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Occupational Safety and Health Administration OSHA

Violation Detail

Standard Cited:5A0001 OSH Act General Duty Paragraph

Violation Items

Nr: 917092.015 Citation: 01001 Issuance: 12/04/2013 ReportingID: 0134000

Viol Type:Serious NrInstances:1 Contest Date:12/30/2013
Abatement Date:01/23/2014 2 Nr Exposed:60 Final Order:04/30/2014
Initial Penalty: $7,000.00 REC:A Emphasis:
Current Penalty: $5,000.00 Gravity:10 Haz Category:

Substance: 8330 Heat Stress

Penalty and Failure to Abate Event History
Type Event Date Penalty Abatement Type FTA Insp
Penalty Z: Issued 12/04/2013 $7,000.00 01/23/2014 Serious  
Penalty C: Contested 12/30/2013 $7,000.00 01/23/2014 Serious  
Penalty F: Formal Settlement 04/30/2014 $5,000.00 01/23/2014 Serious  

Text For Citation: 01 Item/Group: 001 Hazard:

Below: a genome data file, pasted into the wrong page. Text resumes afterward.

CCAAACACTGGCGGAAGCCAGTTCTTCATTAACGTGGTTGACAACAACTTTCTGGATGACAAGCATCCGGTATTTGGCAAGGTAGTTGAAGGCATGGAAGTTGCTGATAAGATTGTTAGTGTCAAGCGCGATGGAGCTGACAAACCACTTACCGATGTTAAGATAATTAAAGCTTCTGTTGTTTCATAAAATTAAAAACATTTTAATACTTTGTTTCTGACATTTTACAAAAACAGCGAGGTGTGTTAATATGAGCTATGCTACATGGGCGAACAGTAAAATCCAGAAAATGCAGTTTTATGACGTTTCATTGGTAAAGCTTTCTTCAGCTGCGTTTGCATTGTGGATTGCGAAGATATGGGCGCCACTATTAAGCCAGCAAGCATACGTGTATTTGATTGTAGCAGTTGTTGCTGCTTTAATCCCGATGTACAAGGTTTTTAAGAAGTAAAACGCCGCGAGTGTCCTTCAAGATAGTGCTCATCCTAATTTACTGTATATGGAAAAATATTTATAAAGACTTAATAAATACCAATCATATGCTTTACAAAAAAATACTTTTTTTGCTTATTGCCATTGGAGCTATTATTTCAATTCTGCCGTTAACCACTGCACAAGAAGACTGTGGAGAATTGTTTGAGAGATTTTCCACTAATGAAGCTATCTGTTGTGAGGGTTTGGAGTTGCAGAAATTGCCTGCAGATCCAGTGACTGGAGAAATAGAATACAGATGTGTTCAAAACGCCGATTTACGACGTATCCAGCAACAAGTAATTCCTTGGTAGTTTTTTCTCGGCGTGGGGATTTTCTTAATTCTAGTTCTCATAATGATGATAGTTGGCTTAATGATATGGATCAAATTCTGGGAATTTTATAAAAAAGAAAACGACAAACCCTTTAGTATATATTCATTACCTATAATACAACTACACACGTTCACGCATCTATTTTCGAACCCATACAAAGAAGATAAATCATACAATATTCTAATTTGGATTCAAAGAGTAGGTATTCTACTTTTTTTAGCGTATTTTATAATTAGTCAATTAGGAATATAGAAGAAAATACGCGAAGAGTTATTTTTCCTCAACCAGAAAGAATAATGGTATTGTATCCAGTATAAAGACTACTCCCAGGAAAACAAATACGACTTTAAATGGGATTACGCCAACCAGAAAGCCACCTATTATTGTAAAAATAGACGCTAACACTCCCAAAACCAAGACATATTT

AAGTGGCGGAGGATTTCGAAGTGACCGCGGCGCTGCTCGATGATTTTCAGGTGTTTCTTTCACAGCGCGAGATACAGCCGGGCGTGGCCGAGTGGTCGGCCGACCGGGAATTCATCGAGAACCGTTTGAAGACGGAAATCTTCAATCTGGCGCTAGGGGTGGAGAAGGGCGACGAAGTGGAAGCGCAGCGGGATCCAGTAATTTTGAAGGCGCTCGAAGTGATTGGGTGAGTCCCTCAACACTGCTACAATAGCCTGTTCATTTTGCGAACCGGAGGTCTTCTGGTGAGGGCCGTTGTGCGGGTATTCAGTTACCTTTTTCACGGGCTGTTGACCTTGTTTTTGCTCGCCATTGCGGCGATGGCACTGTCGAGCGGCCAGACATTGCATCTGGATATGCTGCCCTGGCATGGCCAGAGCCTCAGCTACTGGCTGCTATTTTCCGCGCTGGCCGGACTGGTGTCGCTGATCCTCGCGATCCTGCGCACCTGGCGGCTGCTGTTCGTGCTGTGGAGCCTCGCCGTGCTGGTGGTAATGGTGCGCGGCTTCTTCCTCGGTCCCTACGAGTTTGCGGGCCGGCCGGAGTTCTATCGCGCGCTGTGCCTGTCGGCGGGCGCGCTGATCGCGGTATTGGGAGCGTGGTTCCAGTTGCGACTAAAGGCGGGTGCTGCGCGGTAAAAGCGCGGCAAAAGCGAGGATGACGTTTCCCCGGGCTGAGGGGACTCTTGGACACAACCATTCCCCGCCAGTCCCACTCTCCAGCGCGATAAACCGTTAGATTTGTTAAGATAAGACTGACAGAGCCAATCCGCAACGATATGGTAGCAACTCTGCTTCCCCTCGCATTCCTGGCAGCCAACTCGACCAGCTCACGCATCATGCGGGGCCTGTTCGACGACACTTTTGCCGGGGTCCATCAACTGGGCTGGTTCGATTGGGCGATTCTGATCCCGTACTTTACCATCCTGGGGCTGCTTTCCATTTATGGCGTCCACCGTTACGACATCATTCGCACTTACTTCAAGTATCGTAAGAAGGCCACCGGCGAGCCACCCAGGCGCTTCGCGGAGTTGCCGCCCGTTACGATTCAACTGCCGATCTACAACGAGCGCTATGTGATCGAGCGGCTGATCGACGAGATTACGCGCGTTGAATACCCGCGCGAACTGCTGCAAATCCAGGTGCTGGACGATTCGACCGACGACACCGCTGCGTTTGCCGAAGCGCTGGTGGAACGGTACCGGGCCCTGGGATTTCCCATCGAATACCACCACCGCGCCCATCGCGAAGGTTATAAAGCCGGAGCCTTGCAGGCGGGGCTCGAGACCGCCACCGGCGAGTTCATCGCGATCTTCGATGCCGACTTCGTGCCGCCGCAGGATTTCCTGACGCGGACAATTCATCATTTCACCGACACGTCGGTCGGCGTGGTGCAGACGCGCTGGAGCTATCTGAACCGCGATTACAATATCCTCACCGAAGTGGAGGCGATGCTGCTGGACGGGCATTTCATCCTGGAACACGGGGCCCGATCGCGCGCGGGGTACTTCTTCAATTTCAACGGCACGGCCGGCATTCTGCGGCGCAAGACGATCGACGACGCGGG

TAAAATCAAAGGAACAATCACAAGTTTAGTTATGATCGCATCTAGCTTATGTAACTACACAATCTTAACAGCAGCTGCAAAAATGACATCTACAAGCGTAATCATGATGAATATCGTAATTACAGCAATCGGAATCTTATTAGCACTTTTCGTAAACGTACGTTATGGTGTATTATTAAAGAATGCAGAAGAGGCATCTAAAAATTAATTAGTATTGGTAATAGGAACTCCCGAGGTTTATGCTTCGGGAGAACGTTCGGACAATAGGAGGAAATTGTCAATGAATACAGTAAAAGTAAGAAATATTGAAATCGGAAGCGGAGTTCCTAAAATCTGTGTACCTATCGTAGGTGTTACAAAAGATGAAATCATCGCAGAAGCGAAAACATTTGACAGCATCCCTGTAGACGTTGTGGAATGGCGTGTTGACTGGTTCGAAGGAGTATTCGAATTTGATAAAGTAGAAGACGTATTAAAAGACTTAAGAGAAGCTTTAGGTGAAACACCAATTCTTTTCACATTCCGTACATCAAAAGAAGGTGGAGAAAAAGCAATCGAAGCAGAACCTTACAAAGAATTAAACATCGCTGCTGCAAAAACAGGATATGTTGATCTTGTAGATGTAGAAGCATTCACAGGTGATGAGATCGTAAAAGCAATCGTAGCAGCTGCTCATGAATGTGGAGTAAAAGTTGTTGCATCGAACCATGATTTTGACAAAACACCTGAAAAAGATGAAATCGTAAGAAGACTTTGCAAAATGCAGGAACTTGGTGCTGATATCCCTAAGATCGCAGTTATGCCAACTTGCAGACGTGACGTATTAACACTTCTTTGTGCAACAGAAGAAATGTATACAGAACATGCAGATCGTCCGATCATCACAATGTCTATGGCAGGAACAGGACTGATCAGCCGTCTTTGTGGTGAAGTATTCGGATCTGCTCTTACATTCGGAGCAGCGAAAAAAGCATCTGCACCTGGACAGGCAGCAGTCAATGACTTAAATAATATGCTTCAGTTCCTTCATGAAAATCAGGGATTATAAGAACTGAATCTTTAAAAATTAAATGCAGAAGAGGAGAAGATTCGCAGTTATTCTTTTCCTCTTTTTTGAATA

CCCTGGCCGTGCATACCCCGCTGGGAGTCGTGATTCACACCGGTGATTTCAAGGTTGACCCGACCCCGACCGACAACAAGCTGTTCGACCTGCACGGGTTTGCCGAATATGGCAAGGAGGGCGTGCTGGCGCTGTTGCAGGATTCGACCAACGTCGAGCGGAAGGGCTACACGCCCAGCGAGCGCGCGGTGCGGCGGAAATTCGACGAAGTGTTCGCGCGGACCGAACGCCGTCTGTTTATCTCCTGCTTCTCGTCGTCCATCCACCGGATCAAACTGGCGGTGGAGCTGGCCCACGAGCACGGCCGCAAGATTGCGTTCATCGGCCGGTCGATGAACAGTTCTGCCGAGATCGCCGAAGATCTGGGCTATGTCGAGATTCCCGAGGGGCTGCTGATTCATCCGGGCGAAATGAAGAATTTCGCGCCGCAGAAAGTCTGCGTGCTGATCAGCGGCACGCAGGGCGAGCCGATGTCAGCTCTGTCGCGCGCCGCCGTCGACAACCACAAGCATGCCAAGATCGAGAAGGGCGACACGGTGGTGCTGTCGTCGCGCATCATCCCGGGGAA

OSH ACT of 1970 Section (5)(a)(1): The employer did not furnish employment and a place of employment which were free from recognized hazards that were causing or likely to cause death or serious physical harm to employees in that employees were exposed to excessive heat while delivering the U.S. mail. Such exposure(s) may lead to serious and life-threatening heat-related illnesses such as heat stroke or heat exhaustion: On or about July 5, 2013, at job sites located on mail routes in and around Medford, Massachusetts, the United States Postal Service exposed employees walking their mail routes to the recognized hazard of working in excessive heat. With the afternoon temperatures reaching 94 degrees, the humidity up to 46%, the heat index in excess of 100 degrees, and the area under a Heat Advisory from the National Weather Service, a letter carrier collapsed after walking his route for approximately 5 hours between noon and 5 p.m. with a mail bag weighing up to 35 pounds. He was taken to the hospital where his core body temperature was reported to be 110 degrees. He died on July 6, 2013. According to the Commonwealth of Massachusetts Medical Examiner's Office, the cause of death was heat stroke. Feasible and acceptable methods to abate this hazard include, but are not limited to: 1. Implementing adequately a heat stress management program tailored to the particulars of the employer's work, with measures to address the recognized hazard of exposure to excessive heat, and which prepares employees to recognize, prevent, respond to and report heat-related illness symptoms. Such program may include the following: a. Reminding employees to take their breaks in the shade or in a cool, climate-controlled area. b. Providing procedures to be followed for heat-related emergency situations and procedures for first aid to be administered immediately to employees in those situations. c. Establishing work rules that instruct employees to report to management heat stress symptoms and seek assistance and evaluation when experiencing them. d. Training managers and supervisors in the proper initial response to employees reporting heat-related illness symptoms, which may include: instructing them to stop work, drink water, rest, get to a shady and cool place, and call 911. e. Requiring trained managers or supervisors to go into the field to conduct in-person evaluations of employees complaining of heat-related illness symptoms, and arrange for medical attention or other assistance as necessary. f. Going into the field to check on employees when National Weather Service heat advisories are in effect. g. Training managers, supervisors, and employees in the measures to take to prevent heat-related illnesses, how to recognize in themselves and others the signs and symptoms of heat-related illnesses, and the procedures to follow when they or others are experiencing heat-related illnesses. Such training could be conducted annually in advance of the hot weather season and throughout the season when excessive heat is predicted. All managers, supervisors, and employees could be required to confirm their receipt and understanding of the training and records of said training could be maintained. h. Establishing a protocol to ensure that managers and supervisors are communicating to employees USPS-disseminated heat stress information, including safety talks, fully and in a timely manner.

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